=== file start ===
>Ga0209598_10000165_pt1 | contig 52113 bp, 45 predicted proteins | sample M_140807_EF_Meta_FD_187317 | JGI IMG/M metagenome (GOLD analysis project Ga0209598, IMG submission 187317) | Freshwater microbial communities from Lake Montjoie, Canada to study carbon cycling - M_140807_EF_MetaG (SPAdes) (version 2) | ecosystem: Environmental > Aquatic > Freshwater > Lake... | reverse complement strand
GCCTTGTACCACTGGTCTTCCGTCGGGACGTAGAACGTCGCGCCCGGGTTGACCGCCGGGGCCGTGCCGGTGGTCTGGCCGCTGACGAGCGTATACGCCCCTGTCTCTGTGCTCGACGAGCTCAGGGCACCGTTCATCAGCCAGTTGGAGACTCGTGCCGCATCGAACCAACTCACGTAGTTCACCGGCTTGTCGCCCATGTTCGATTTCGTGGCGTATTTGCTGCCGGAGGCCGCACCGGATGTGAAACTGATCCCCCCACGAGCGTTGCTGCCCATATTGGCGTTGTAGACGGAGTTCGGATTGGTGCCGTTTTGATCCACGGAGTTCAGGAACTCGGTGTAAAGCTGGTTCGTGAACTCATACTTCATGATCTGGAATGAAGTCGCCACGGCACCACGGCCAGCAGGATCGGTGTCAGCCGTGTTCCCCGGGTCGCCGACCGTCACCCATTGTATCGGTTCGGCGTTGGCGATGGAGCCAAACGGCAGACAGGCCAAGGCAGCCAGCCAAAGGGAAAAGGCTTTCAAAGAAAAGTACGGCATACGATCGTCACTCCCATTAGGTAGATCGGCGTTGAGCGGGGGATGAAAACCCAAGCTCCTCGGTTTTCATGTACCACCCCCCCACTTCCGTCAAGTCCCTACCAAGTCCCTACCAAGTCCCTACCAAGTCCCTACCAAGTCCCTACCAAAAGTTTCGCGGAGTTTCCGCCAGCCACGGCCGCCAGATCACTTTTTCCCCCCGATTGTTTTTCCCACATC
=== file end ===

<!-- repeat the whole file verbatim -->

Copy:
>Ga0209598_10000165_pt1 | contig 52113 bp, 45 predicted proteins | sample M_140807_EF_Meta_FD_187317 | JGI IMG/M metagenome (GOLD analysis project Ga0209598, IMG submission 187317) | Freshwater microbial communities from Lake Montjoie, Canada to study carbon cycling - M_140807_EF_MetaG (SPAdes) (version 2) | ecosystem: Environmental > Aquatic > Freshwater > Lake... | reverse complement strand
GCCTTGTACCACTGGTCTTCCGTCGGGACGTAGAACGTCGCGCCCGGGTTGACCGCCGGGGCCGTGCCGGTGGTCTGGCCGCTGACGAGCGTATACGCCCCTGTCTCTGTGCTCGACGAGCTCAGGGCACCGTTCATCAGCCAGTTGGAGACTCGTGCCGCATCGAACCAACTCACGTAGTTCACCGGCTTGTCGCCCATGTTCGATTTCGTGGCGTATTTGCTGCCGGAGGCCGCACCGGATGTGAAACTGATCCCCCCACGAGCGTTGCTGCCCATATTGGCGTTGTAGACGGAGTTCGGATTGGTGCCGTTTTGATCCACGGAGTTCAGGAACTCGGTGTAAAGCTGGTTCGTGAACTCATACTTCATGATCTGGAATGAAGTCGCCACGGCACCACGGCCAGCAGGATCGGTGTCAGCCGTGTTCCCCGGGTCGCCGACCGTCACCCATTGTATCGGTTCGGCGTTGGCGATGGAGCCAAACGGCAGACAGGCCAAGGCAGCCAGCCAAAGGGAAAAGGCTTTCAAAGAAAAGTACGGCATACGATCGTCACTCCCATTAGGTAGATCGGCGTTGAGCGGGGGATGAAAACCCAAGCTCCTCGGTTTTCATGTACCACCCCCCCACTTCCGTCAAGTCCCTACCAAGTCCCTACCAAGTCCCTACCAAGTCCCTACCAAGTCCCTACCAAAAGTTTCGCGGAGTTTCCGCCAGCCACGGCCGCCAGATCACTTTTTCCCCCCGATTGTTTTTCCCACATC